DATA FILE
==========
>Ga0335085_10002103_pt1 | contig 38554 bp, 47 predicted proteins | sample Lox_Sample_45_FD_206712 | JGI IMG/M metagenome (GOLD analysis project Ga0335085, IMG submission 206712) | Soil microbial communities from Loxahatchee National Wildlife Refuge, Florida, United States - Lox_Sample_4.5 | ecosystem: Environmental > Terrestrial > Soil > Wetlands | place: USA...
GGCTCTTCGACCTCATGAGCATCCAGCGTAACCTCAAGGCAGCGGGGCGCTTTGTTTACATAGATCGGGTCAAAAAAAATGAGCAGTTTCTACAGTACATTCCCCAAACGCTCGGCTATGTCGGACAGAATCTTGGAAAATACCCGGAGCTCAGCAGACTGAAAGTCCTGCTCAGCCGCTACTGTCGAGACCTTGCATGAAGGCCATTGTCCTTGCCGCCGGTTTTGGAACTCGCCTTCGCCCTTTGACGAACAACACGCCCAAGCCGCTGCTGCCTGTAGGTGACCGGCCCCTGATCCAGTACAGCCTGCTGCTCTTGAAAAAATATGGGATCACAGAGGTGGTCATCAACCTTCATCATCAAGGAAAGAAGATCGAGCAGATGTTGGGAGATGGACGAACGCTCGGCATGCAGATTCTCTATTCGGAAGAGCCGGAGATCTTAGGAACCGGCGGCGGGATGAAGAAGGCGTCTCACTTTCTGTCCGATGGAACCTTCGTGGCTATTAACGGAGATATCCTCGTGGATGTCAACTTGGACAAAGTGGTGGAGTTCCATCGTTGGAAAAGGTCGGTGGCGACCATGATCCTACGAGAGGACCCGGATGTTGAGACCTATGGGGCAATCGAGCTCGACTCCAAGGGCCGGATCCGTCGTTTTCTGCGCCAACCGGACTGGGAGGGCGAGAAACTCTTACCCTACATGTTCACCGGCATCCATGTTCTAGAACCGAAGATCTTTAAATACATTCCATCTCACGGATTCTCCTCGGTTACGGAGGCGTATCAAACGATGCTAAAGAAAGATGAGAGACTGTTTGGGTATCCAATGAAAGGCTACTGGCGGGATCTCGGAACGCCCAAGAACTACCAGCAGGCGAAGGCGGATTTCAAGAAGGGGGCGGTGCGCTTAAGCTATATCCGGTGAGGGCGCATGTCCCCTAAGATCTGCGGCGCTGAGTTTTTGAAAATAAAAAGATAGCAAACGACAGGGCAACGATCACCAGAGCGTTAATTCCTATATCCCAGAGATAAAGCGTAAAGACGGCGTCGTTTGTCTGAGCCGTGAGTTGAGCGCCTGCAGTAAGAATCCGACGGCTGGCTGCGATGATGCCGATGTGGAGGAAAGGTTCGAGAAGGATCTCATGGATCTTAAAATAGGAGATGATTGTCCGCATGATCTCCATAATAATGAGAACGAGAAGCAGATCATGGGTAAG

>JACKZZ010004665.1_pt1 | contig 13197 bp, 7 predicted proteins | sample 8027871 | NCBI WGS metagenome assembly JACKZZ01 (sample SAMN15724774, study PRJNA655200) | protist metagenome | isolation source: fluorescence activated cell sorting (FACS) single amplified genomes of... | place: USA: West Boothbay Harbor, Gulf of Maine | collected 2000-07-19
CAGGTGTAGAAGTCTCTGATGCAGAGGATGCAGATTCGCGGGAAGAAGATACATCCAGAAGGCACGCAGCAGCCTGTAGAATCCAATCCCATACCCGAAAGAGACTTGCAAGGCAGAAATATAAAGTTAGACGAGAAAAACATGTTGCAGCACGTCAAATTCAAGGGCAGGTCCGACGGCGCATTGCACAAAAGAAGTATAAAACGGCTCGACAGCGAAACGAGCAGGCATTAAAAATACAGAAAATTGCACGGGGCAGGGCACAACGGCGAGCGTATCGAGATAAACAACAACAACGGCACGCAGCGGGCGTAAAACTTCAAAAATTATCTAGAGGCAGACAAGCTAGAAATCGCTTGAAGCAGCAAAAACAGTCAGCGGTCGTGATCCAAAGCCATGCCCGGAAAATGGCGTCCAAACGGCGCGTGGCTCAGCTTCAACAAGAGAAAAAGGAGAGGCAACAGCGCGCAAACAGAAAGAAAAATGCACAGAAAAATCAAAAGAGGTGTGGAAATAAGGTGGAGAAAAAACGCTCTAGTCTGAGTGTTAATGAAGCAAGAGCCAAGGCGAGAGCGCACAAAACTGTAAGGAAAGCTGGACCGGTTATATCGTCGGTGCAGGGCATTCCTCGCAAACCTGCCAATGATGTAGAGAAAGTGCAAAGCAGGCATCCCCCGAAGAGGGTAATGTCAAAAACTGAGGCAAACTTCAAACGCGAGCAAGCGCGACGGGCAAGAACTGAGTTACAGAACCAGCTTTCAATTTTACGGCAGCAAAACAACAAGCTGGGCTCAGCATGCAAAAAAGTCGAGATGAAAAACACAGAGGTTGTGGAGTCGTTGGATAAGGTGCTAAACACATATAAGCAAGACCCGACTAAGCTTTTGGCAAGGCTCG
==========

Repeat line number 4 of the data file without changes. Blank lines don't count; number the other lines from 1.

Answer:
CAGGTGTAGAAGTCTCTGATGCAGAGGATGCAGATTCGCGGGAAGAAGATACATCCAGAAGGCACGCAGCAGCCTGTAGAATCCAATCCCATACCCGAAAGAGACTTGCAAGGCAGAAATATAAAGTTAGACGAGAAAAACATGTTGCAGCACGTCAAATTCAAGGGCAGGTCCGACGGCGCATTGCACAAAAGAAGTATAAAACGGCTCGACAGCGAAACGAGCAGGCATTAAAAATACAGAAAATTGCACGGGGCAGGGCACAACGGCGAGCGTATCGAGATAAACAACAACAACGGCACGCAGCGGGCGTAAAACTTCAAAAATTATCTAGAGGCAGACAAGCTAGAAATCGCTTGAAGCAGCAAAAACAGTCAGCGGTCGTGATCCAAAGCCATGCCCGGAAAATGGCGTCCAAACGGCGCGTGGCTCAGCTTCAACAAGAGAAAAAGGAGAGGCAACAGCGCGCAAACAGAAAGAAAAATGCACAGAAAAATCAAAAGAGGTGTGGAAATAAGGTGGAGAAAAAACGCTCTAGTCTGAGTGTTAATGAAGCAAGAGCCAAGGCGAGAGCGCACAAAACTGTAAGGAAAGCTGGACCGGTTATATCGTCGGTGCAGGGCATTCCTCGCAAACCTGCCAATGATGTAGAGAAAGTGCAAAGCAGGCATCCCCCGAAGAGGGTAATGTCAAAAACTGAGGCAAACTTCAAACGCGAGCAAGCGCGACGGGCAAGAACTGAGTTACAGAACCAGCTTTCAATTTTACGGCAGCAAAACAACAAGCTGGGCTCAGCATGCAAAAAAGTCGAGATGAAAAACACAGAGGTTGTGGAGTCGTTGGATAAGGTGCTAAACACATATAAGCAAGACCCGACTAAGCTTTTGGCAAGGCTCG